Since 1859, countless faithful have made the pilgrimage to Champion, Wisconsin to offer prayers of thanksgiving and petition to Jesus and to ask for intercession from Our Lady of Good Help.

Fulfilling obligations

After receiving the apparitions, Adele Brise immediately began to fulfill the obligations the Blessed Virgin entrusted to her. She gathered local children and taught them how to pray, make the sign of the cross, and to give love, thanks, and praise to the Lord.

As part of her commitment to the Blessed Virgin, Brise set up a Catholic school and began a community of Third Order Franciscan women. Eventually, a school and convent were built on the grounds to further the mission entrusted to Brise.

Spared during Peshtigo fire

The 151-year history of the Shrine is rich with written and oral accounts of prayers that have been answered at the Shrine of Our Lady of Good Help. The sources document physical healings and conversions that have taken place as a result of pilgrimages to the Shrine.

In addition, as the Peshtigo fire of 1871 engulfed the surrounding area, the entire five acres of land consecrated to the Blessed Virgin remained unscathed. It is believed that the land was spared after Brise organized a prayer vigil that circled the area.

•Decree approving the Authenticity of the Apparitions of 1859 at the Shrine of Our Lady of Good Help in Champion

•Decree approving the Shrine of Our Lady of Good Help in Champion as a Diocesan Shrine in the Diocese of Green Bay

•Basic information on apparitions at Champion

•Brief history of the Shrine of Our Lady of Good Help in Champion

•Web site for the Shrine of Our Lady of Good Help in Champion

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YouTube: Pull “The Pope Song”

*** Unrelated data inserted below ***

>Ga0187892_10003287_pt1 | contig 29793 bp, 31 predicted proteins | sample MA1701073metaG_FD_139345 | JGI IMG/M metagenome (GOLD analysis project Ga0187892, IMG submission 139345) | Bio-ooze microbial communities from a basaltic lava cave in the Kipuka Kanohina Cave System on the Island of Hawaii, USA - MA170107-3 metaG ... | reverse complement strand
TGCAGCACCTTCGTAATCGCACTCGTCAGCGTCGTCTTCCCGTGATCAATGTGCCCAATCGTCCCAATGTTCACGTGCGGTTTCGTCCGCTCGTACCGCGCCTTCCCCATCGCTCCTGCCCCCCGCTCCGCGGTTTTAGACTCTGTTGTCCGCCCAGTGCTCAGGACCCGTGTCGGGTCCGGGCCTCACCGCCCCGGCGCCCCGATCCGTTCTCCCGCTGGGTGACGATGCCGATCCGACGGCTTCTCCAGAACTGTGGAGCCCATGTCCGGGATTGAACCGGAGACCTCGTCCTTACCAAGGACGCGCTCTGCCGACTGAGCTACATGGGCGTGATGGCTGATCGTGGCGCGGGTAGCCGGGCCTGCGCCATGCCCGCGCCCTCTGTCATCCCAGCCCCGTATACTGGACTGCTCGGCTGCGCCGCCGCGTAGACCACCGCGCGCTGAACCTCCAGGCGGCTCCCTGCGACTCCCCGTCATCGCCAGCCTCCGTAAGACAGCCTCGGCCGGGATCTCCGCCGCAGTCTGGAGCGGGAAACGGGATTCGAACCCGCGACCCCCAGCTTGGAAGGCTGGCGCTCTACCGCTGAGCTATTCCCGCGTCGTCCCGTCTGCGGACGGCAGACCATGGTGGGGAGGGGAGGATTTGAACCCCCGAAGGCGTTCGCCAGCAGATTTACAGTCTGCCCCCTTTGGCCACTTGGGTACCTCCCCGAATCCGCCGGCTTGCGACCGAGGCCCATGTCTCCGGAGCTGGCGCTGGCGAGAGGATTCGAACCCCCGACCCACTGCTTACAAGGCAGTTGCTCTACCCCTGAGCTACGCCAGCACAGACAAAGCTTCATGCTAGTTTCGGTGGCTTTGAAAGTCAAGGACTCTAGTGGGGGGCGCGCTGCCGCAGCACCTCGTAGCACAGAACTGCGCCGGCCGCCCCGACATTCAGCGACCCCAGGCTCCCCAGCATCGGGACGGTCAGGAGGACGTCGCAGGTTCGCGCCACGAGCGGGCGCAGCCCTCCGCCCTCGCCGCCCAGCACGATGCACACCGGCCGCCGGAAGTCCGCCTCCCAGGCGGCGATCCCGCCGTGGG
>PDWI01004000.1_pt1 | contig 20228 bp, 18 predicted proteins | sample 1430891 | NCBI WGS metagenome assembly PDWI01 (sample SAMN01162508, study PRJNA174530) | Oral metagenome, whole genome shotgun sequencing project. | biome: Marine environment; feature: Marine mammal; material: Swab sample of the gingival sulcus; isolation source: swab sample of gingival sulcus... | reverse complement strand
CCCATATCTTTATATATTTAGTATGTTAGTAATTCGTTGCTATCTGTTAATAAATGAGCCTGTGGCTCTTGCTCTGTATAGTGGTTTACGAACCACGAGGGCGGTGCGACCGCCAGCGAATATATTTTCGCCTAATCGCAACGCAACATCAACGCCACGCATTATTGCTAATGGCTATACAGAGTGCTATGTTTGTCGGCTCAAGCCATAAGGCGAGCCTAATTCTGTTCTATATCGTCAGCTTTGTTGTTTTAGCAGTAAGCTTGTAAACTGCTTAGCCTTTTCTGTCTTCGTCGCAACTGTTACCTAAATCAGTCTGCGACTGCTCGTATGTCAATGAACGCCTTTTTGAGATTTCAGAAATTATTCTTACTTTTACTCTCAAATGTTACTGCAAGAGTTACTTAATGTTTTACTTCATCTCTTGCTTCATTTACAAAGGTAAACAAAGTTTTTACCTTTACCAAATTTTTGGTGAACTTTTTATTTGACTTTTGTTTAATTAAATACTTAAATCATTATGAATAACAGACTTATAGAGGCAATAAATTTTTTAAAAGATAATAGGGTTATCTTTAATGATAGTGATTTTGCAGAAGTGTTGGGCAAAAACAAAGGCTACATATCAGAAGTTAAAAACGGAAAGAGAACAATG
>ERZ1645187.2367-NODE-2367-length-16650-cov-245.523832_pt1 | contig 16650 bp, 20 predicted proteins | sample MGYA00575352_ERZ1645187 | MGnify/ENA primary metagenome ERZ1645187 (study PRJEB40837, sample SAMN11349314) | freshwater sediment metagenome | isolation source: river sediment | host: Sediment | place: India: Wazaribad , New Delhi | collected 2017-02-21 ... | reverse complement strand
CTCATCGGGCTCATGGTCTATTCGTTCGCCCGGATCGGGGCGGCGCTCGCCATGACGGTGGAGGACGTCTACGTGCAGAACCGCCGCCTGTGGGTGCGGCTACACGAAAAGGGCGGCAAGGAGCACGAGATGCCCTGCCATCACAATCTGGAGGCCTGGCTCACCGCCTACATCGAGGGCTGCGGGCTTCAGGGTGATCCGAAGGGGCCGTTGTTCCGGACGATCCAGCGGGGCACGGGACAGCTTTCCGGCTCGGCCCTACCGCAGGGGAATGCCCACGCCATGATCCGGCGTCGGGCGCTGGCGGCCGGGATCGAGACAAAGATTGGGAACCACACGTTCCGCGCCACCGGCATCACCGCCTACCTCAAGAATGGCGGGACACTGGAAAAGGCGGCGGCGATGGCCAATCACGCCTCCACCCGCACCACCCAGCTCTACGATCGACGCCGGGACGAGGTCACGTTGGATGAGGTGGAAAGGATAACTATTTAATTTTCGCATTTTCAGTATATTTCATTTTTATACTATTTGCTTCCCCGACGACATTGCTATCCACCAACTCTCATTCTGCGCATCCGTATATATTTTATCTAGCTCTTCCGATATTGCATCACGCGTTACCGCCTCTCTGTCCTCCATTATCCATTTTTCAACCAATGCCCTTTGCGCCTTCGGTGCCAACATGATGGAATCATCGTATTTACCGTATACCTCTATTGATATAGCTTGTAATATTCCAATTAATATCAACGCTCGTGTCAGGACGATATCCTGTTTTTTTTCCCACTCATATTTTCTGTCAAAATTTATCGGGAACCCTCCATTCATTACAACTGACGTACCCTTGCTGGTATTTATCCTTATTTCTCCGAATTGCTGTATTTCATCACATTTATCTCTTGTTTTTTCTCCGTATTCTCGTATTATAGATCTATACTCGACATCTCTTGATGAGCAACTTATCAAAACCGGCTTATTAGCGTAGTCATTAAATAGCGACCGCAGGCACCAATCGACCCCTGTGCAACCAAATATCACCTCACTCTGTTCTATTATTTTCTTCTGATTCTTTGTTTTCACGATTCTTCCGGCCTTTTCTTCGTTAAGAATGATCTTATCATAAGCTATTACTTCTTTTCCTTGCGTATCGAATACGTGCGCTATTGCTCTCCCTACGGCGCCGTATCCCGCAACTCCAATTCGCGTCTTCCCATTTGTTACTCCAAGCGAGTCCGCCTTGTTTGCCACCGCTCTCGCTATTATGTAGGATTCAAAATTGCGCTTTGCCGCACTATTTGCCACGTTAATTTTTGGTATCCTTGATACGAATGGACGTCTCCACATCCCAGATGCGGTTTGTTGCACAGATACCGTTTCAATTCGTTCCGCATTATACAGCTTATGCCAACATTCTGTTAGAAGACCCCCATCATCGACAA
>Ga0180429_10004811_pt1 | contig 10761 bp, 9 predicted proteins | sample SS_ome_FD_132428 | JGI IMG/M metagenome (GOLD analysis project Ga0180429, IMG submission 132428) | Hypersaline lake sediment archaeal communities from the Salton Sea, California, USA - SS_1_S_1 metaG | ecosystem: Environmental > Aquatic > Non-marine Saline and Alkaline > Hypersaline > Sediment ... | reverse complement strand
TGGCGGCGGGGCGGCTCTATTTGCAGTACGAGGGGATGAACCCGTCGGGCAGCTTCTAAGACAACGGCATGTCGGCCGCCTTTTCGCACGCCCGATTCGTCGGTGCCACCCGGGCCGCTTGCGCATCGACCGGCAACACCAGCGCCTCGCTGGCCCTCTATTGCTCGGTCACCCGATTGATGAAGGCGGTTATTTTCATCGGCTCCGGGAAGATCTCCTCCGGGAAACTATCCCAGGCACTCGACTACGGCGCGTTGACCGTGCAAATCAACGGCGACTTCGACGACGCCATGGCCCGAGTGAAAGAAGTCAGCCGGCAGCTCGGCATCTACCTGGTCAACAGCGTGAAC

Insulting to Pope Benedict XVI, Jesus Christ, and the Mother of God,  Tim Minchin’s “The Pope Song” is not simply a case of extreme vulgarity which Catholics find offensive, but can only be considered pure hate speech directed towards the religion of millions of American Christians.

According to policy, YouTube  declares that they don’t permit  Hate Speech:  “Speech which attacks or demeans a group based on race or ethnic origin, religion, disability, gender, age, veteran status, and sexual orientation/gender identity”.

Good. We hope they honor their policy.

Notwithstanding any credible allegations by media, charges filed by law enforcement officials, or for that matter arraignment and justice in a court of law, logical and unbiased persons could easily presume that Pope Benedict XVI is an innocent man. And this being the case, there is no reasonable excuse considering the derogatory content of the “The Pope Song” that it shouldn’t be quickly yanked by UTube.  

To Contact YouTube and file your courteous objections: CLICK HERE 

WARNING: OBSCENE MATERIAL

THE VIDEO: On Milk and Cookies /Tim Minchin official UTube Channel

THE LYRICS: On Milk and Cookies

To Contact YouTube and file your courteous objections: CLICK HERE